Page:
The family of freedom fighter Kung’u Karumba yesterday accused the government of neglecting them despite the role their father played in the attainment of Kenya’s Independence.
Peter Muchai, Karumba’s third born, said his father’s heroism is only mentioned during Mashujaa Day celebrations and it ends there.
He said Karumba’ estate was handed over to a trustee who refused to allow them access and the government has not been willing to help.
“It’s almost 40 years now. We’ve never been handed over our father’s property. Our plea is to claim it. The hero died and we are the generation to inherit it,” Muchai said during an interview with KNA.
“Our mothers died in total poverty. We’re also going through hardship. We don’t even have the title deed for this land. There is need for us to be compensated and handed back the property.”
Forty-four years on, Karumba’s disappearance remains a mystery.
He had been among the Kapenguria Six who were detained by the colonial government after a state of emergecny was imposed. The others were the late President Jomo Kenyatta, the late minister Achieng’ Oneko, Paul Ngei, Bildad kagia and Fred Kubai.
They were arrested in 1952, tried in Kapenguria in 1952–53, and jailed thereafter. They were released in 1961 and went on to form a critical component of Kenya’s first post-independence government.
Karumba disappeared on June 15, 1974, leaving family and friends confounded. He was on a business trip to Uganda. Karumba imported raw materials from the neighbouring country. He had left for Uganda on June 13, 1974, but never returned.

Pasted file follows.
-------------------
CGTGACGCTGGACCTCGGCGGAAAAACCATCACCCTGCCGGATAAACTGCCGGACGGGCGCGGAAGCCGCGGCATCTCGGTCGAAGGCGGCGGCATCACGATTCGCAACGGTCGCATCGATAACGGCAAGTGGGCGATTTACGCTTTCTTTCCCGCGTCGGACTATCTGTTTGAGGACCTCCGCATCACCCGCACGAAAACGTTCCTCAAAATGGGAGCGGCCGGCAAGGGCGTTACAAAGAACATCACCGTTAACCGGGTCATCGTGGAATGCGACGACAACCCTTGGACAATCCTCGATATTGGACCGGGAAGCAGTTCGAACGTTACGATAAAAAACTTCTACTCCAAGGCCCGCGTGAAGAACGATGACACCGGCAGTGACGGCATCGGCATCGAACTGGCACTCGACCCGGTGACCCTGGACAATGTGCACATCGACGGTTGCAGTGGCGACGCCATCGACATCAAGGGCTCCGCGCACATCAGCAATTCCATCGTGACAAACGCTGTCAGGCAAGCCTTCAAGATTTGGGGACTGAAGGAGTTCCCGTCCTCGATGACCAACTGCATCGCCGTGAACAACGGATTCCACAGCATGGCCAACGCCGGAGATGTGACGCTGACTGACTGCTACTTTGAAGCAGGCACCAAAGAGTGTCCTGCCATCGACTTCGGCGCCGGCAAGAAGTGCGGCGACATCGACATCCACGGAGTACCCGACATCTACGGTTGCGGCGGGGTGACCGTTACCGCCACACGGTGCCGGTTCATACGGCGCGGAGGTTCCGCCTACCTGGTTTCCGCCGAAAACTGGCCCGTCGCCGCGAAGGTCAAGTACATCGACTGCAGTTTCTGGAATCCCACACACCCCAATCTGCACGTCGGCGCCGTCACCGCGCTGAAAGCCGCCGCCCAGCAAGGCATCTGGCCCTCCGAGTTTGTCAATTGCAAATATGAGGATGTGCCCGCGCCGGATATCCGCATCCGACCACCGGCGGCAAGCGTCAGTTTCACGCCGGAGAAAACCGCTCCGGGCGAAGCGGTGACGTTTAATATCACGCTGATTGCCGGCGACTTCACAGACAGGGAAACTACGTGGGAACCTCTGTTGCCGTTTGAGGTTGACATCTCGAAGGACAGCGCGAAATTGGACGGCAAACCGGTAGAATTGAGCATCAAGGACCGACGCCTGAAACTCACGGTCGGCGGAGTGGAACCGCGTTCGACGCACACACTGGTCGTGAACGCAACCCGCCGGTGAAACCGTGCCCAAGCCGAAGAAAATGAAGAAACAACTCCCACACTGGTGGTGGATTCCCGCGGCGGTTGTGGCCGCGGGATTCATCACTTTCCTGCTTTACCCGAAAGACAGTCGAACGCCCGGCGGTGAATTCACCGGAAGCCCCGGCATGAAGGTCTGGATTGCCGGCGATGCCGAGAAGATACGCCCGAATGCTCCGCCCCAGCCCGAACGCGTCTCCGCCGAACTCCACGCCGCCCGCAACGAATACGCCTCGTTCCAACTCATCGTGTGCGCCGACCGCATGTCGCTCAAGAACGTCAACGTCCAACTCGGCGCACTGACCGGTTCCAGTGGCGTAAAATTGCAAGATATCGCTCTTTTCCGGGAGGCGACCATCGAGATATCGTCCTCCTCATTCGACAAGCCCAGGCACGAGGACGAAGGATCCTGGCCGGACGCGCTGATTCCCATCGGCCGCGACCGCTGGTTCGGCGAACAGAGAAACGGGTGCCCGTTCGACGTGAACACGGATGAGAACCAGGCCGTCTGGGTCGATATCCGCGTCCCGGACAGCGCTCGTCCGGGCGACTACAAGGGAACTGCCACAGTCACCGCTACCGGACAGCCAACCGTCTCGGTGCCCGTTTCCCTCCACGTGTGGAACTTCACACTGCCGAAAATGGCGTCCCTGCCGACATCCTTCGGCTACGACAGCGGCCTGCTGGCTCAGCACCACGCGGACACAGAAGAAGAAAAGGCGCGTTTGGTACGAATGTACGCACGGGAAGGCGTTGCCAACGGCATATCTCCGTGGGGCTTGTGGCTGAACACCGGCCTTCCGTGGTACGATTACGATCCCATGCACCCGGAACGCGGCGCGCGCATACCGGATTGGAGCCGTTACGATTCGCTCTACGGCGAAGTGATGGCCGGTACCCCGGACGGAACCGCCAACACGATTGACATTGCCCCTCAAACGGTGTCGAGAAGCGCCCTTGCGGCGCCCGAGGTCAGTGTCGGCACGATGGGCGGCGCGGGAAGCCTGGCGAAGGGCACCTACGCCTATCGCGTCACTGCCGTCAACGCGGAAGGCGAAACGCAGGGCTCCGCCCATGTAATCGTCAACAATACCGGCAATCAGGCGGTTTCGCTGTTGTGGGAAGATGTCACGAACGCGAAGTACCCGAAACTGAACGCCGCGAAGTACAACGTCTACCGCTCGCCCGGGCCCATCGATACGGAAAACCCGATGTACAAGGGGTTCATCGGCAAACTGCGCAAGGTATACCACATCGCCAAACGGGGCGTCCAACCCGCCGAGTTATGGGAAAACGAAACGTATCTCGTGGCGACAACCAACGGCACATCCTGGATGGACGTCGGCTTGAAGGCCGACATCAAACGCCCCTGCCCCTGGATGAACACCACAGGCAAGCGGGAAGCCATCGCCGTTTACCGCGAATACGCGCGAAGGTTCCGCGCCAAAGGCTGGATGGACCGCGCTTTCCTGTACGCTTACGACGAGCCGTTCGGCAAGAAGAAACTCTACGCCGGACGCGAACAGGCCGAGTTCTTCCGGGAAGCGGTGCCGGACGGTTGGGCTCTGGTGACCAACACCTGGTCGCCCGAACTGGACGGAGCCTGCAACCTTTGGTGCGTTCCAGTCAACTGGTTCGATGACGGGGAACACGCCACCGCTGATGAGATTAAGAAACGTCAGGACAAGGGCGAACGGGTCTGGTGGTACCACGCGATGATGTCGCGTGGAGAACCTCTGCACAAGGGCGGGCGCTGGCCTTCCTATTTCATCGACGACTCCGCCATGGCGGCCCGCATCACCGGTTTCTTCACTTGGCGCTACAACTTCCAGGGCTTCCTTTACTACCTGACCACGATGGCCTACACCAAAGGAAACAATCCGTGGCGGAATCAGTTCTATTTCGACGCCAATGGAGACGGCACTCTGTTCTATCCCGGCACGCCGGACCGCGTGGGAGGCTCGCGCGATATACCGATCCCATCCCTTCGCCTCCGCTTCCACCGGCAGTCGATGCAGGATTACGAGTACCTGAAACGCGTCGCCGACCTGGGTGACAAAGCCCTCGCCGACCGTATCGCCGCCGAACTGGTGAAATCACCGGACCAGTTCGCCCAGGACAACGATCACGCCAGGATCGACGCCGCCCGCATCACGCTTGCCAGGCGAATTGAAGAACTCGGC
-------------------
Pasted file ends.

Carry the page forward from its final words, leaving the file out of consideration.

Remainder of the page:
The Ugandan authorities gave no explanations on what might have happened to him. Seven years after he disappeared, he was legally declared dead.
His family has yet to come to terms with what befell him. They live in Kung’u Farm, Karai village, Mbuyu sublocation, Nyandarua. This is two kilometres from Gwa Kung’u town along the Nyahururu-Nyeri highway. The town and the farm bear the hero’s name.
“I was born on April 23, 1953. My mother was pregnant with me when my dad was arrested so I had no knowledge of him,” Michael Njoroge, the eighth son, said during the interview.
He said Karumba had a transport business before he was detained and formed a sacco called ‘Wananchi’ after he was released. He sat his Form 4 exam in 1973 — a year before his father went missing.
Njoroge, 65,said the government had promised to investigate but no report has been forthcoming. His father had been embroiled in a land dispute before he disappeared.
Members of a sacco he formed wrangled over unequal sharing of shares. Karumba had brought together elderly men from Ndeiya, Githunguri, Gitaru and Zambezi to form a society called Karai Farmers. He then sought permission from Kenyatta to find land to be sold to them through shares, he said.
“After a tiresome search, my father found 70 acres at Karai, which was owned by a British. He was told to vacate,” Njoroge recalled.
Karumba was the group’s chairman. He was replaced following a falling out with other officials. The dispute led to new land surveillance.
“If only the government considers our plea to legalise the land for us as initial owners, we’d be happy,” Njoroge said.
“My dad bought five shares, but they divided it into equal shares. He moved to court to claim his other shares. An arbitrator said he be given back his shares, but, to date, the case is still in court.”